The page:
Draze was born to win. "Born to Win" is the title of his latest single, but it is also the truth of his life.
Born Dumisani Maraire Jr., he is the son of two renowned master performers of the Shona culture of Zimbabwe. His father Abraham Dumisani Maraire Sr. is known for introducing mbira music to North America with numerous recordings to his credit in addition to having been a legendary teacher of the Shona music and culture at the University of Washington and Evergreen State College. His mother, Lora (Sukutai) Chiorah Dye, also from Zimbabwe, holds legendary status as the creator of Sukutai Marimba and Dance Ensemble, whose decades-long imprint is part of the historical signature of the Langston Hughes Performing Arts Center where she taught and performed, embracing generations of students and leading them in the culture, music, and dance of the Shona. Langston Hughes also provided the stage where Draze honed his craft.
The stages that now host the talent of Draze have become much bigger and truly global.
Draze carries on the legacy the entire Maraire family has left and continues to make in Seattle. Having grown up in Seattle’s hip-hop culture, it didn’t take long for his lyrical and musical genius to rise to the top. Draze is currently being celebrated for the ways he modernizes the mbira and marimba while infusing new spirit into contemporary musical performance. His music has been featured in popular television shows and promotional ads for major brands including Love & Hip Hop, Empire, the Masked Singer, NBA TV, Inventing Anna, and more. So far, Draze has credits in over 100 television, film, and commercial ads making him a much sought-after Hollywood writer. But his Seattle home remains high on his list for musical tribute.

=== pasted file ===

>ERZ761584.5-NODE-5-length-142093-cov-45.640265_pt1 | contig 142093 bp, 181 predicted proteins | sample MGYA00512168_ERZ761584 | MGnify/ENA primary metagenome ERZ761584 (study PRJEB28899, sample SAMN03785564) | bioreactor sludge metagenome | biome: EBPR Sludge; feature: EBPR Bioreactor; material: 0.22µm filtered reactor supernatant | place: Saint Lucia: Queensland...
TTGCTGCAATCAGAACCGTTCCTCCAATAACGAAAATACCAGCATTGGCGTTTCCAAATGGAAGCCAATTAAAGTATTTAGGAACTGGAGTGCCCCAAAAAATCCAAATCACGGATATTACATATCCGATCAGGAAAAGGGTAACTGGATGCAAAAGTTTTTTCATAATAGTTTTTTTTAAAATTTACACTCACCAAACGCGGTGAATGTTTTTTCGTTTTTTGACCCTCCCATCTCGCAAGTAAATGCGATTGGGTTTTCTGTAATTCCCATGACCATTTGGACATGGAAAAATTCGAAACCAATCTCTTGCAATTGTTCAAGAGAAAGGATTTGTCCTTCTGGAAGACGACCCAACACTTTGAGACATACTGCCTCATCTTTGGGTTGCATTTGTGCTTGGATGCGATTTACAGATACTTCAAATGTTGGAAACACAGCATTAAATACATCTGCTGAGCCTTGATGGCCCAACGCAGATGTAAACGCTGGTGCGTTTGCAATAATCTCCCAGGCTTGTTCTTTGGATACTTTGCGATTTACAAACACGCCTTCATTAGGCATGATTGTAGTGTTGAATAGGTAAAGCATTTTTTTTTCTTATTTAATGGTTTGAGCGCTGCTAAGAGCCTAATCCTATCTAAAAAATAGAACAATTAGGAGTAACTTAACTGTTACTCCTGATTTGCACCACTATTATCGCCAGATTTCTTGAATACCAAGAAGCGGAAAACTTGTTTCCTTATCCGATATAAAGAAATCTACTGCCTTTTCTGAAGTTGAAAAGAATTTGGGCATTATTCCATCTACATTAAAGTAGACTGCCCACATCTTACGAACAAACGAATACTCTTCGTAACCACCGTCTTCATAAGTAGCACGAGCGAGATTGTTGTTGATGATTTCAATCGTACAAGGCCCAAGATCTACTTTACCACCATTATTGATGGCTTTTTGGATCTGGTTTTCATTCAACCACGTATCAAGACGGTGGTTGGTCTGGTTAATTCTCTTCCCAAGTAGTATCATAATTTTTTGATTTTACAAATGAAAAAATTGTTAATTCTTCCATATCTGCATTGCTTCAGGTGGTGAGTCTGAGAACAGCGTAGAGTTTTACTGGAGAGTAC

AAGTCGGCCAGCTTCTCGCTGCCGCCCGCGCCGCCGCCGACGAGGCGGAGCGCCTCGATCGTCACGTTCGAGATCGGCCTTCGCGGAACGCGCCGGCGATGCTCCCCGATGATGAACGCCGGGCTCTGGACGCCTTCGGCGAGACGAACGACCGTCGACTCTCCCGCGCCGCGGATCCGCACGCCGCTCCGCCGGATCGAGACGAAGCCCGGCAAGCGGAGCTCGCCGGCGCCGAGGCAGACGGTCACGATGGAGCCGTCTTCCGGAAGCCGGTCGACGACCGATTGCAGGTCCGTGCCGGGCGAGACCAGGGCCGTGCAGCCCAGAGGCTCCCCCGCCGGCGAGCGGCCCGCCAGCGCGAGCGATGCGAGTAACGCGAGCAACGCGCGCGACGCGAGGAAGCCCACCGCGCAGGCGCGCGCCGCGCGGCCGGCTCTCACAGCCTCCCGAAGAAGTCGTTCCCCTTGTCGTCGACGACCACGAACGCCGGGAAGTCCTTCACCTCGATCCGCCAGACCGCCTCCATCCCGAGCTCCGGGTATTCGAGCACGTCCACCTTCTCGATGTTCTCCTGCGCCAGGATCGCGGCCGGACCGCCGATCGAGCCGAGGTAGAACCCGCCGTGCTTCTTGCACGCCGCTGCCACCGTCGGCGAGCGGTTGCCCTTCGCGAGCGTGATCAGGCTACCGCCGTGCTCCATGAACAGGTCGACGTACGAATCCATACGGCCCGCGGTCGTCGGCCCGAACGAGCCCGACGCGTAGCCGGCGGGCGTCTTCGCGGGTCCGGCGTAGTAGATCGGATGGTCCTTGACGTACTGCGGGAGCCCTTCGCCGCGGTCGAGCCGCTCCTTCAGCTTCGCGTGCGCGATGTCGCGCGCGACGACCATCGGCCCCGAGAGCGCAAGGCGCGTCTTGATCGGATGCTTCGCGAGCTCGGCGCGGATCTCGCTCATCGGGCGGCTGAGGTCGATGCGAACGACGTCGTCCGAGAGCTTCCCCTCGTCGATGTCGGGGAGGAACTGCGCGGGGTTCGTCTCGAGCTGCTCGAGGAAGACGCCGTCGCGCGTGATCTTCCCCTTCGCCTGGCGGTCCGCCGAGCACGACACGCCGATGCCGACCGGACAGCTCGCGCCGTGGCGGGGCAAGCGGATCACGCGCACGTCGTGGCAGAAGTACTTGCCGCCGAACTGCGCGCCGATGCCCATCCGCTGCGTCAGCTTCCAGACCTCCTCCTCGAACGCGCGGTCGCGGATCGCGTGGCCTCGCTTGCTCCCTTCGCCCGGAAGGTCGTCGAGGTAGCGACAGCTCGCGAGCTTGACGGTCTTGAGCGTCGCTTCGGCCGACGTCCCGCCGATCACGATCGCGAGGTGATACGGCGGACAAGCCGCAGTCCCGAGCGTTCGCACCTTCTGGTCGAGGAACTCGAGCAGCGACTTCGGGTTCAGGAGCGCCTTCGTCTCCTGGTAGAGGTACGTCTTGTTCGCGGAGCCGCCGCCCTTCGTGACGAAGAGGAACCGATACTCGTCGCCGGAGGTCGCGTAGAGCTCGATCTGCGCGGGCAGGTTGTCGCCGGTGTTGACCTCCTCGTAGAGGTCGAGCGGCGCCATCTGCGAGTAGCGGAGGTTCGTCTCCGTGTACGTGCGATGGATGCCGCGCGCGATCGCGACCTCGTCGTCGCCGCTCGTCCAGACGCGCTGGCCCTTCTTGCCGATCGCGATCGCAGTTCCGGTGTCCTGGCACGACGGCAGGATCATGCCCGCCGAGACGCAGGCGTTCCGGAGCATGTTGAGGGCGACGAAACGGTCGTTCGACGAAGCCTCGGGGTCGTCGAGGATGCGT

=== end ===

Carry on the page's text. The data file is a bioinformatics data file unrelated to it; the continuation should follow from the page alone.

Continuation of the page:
Growing up within and as a part of Seattle’s Black community, the Central District, and the South End, Draze offers bright observations on the changes to his once familiar environment that have become foreign as a result of gentrification and development. In his 2016 tune, The Hood Ain’t The Same his lyrics give life to the thoughts and feelings of many of the now displaced residents and business owners who found themselves without a community sense of place and belonging. The music video for the song premiered at that year’s Through the Eyes of Art event at MoPOP, which is also spearheaded annually by Draze.
Just last month, Draze earned Emmy recognition along with the Seattle Black-owned Converge Media team, who received the Governor’s Award from the National Academy of Television Arts and Sciences. His music is the featured signature opening for The Morning Update show on Converge.
Draze has built on his music gravitas to call attention to the power of Black wealth, through his Building Black Wealth program that went from a song to a call to action, intended to provide a practical pathway towards preservation and prosperity in Black communities. His ongoing partnership with boxing champion Laila Ali brought the two together for a Juneteenth Virtual Black Business Marketplace Experience showcasing products and services from African American-owned businesses across the country on Facebook Live, and this year featured some of our Seattle favorites as well.
In this small amount of space, the full story of the Draze Experience is impossible to document. It is so more than a traditional, “hometown kid makes it big” story. Draze represents the cloth from which he is cut no matter where he is or what he is doing. Seattle is in his heart, in his music, and always on his mind. This year in celebration of Black Music Month, we lift our gratitude to our hometown hero, Draze Dumasani Maraire, Jr. Well done!
Learn more about Draze and his talents here